"The experience of online ads is not pleasant and it actually gets in the way of them enjoying what they want to enjoy," Lesley said. "So there is a distinct possibility that they will reach for a brutal countermeasure. Unless we get better at doing online advertising, creating things that people enjoy or at least can passively disregard and passively absorb when they want to then I'm afraid the adblockers will march on."
Adblocking Goes Mobile
Some quick facts from the PageFair 2016 Mobile Adblocking Report:
- At least 419 million people (22% of the world’s 1.9bn smartphone users) are blocking ads on the mobile web.
- Both mobile web and in-app ads can now be blocked.
- As of March 2016 an estimated 408 million people are actively using mobile adblocking browsers (i.e., a mobile browser that blocks ads by default).
- As of March 2016 there are 159 million users of mobile adblocking browsers in China, 122 million in India, and 38 million in Indonesia.
- As of March 2016 in Europe and North America there were 14 million monthly active users of mobile adblocking browsers.
- A further 4.9 million content blocking and in-app adblocking apps were downloaded from the app stores in Europe and North America since September 2014.
"Although consumer adoption of mobile level ad blockers is lower than the desktop market, Juniper Research believes that adoption is set to witness a sizable increase," said Juniper Research analyst Sam Barker. "Drivers of this include Apples inclusion of ad blocking compatibility with Safari and increasing consumer awareness."
He adds, that much like desktop browsers, mobile ad blockers are not able to block all types of advertising:
- Internet Search and Display Adverts will be blocked, however like the desktop space, native adverts are not able to be blocked.
- Video Display Adverts are able to be blocked, except if the video is channelled through a mobile application.
- The possibility of blocking in-app advertising has been explored, however when speaking to players in the market many feel the practice to be morally unethical or the technical challenges too costly.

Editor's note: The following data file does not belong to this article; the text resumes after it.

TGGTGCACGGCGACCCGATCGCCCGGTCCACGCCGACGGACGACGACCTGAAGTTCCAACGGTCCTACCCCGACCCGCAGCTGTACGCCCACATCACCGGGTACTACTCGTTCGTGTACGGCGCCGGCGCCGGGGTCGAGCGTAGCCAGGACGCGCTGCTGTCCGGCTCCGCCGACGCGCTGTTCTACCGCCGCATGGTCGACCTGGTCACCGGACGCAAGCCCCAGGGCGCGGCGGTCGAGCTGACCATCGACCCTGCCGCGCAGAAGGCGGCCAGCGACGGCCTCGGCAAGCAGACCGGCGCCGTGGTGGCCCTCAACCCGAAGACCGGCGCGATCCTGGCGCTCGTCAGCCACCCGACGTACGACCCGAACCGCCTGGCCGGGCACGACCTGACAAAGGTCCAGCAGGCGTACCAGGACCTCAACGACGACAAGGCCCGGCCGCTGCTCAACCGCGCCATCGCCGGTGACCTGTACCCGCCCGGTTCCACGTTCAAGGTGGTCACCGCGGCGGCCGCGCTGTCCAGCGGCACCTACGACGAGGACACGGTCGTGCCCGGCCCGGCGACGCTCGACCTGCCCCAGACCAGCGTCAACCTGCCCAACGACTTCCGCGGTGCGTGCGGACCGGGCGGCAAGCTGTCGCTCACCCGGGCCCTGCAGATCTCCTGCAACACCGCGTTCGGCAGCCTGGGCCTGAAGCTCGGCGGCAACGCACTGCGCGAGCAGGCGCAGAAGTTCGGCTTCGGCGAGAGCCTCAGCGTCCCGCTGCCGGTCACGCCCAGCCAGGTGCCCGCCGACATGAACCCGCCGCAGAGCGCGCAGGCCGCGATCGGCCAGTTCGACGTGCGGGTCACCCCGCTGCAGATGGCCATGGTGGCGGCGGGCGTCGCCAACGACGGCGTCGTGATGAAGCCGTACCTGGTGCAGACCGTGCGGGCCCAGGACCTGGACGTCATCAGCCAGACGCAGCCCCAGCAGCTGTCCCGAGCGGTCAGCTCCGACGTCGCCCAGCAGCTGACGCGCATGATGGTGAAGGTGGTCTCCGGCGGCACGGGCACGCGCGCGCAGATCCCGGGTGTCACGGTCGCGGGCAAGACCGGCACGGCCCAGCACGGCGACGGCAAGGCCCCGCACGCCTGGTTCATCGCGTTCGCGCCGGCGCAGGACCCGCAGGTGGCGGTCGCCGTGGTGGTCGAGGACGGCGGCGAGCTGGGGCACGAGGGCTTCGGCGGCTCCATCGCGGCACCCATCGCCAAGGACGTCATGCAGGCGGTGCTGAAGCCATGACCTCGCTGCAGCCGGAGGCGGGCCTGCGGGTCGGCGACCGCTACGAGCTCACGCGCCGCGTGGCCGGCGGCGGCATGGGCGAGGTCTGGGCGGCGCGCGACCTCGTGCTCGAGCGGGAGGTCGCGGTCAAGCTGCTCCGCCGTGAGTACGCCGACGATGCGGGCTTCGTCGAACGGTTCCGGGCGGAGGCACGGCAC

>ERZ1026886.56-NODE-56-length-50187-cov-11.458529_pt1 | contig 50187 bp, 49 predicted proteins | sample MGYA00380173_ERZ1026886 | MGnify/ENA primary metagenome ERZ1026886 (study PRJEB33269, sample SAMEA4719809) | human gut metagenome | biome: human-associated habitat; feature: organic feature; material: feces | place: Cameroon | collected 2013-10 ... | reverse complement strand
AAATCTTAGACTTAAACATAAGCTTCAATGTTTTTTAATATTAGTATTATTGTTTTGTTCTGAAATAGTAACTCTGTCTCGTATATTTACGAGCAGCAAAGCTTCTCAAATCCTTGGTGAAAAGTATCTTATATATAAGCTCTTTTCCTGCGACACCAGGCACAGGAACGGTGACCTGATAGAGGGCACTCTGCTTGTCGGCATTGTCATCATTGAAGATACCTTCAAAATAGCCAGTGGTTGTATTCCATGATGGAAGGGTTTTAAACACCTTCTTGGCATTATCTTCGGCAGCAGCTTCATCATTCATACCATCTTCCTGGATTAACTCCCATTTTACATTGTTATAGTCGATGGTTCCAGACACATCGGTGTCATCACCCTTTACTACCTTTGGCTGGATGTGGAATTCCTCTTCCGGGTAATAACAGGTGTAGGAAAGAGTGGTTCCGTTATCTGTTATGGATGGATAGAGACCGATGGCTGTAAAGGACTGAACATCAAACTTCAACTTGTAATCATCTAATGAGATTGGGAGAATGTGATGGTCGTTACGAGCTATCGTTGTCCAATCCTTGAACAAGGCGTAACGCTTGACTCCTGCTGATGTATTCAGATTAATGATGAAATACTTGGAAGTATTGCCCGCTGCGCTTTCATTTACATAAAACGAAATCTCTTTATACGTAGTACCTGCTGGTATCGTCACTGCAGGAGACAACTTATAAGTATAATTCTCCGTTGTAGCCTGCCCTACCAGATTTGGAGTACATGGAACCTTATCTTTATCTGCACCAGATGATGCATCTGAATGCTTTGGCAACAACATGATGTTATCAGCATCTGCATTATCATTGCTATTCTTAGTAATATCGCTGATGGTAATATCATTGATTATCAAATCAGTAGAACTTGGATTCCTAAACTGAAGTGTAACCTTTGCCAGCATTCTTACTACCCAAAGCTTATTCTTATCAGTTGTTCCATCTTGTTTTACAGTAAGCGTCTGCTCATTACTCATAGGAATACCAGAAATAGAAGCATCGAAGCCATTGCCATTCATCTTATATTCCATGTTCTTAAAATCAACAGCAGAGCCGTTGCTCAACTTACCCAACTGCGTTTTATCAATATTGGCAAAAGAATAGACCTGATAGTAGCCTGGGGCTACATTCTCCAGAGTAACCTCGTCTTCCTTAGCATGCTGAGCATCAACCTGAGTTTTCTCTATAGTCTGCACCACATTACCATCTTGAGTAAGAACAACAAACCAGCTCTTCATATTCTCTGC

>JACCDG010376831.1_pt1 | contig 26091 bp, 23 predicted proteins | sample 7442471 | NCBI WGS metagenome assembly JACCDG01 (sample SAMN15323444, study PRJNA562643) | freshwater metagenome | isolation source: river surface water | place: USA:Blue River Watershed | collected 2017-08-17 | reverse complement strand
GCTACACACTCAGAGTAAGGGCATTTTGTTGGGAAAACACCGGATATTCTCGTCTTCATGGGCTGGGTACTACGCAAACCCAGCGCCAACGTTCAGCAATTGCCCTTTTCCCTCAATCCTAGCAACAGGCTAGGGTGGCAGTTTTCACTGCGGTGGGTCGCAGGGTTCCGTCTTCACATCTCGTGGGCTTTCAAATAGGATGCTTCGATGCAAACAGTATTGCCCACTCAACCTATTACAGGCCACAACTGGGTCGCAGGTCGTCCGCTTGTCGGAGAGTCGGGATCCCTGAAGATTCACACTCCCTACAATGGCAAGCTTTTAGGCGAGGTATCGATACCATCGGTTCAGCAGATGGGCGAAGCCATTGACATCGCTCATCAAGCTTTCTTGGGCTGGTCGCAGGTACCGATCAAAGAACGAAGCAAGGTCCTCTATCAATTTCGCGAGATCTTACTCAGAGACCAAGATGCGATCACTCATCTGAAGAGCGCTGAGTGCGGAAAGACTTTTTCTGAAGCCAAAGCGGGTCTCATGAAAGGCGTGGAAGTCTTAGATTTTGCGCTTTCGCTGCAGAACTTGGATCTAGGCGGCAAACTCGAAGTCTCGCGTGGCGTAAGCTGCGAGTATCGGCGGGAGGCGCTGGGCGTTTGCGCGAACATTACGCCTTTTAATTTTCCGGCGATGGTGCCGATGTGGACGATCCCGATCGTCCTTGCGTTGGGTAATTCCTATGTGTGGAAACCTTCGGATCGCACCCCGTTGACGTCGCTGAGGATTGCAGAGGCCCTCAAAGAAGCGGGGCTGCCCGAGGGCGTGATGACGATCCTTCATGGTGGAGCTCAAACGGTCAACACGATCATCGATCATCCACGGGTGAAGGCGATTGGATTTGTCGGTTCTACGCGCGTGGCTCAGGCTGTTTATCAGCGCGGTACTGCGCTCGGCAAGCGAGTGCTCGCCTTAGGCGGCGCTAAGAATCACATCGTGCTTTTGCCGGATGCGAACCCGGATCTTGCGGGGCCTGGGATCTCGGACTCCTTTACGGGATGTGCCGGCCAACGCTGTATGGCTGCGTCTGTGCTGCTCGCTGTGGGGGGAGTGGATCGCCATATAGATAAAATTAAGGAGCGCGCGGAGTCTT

"In comparison to the desktop space, the mobile ad blocking market is still fairly nascent," said Barker. "Since the announcement from Apple in September 2015 that iOS’s native browser would be able to support ad blocking applications there has been a rise in the number of users adopting the technology.
Sites are Fighting Back Against Adblockers
Forbes has taken an aggressive approach to adblocking, revealing that of those blocked, 44% of them turned off their ad blockers in order to access their content. Forbes is continuing to test other strategies including a version of the IAB Lean Ads concept.
According to Digiday, Slate has been using messaging to try and persuade users to turn off ad blockers and to sign up for their premium low ad content plans.
Wired says that 20% of their traffic comes from people using adblockers and in response to that they have restricted access to those using them. They offer 2 options to site visitors with adblockers:
- You can simply add WIRED.com to your ad blocker’s whitelist, so you view ads. When you do, we will keep the ads as “polite” as we can, and you will only see standard display advertising.
- You can subscribe to a brand-new Ad-Free version of WIRED.com. For $1 a week, you will get complete access to our content, with no display advertising or ad tracking.
Bloomberg has taken a different approach, cleaning up their site and adding more white space. "Everyone’s screaming and yelling, so let’s not scream and yell — let’s do the opposite," Chris Briseno, digital creative director at Bloomberg LP, told Digiday.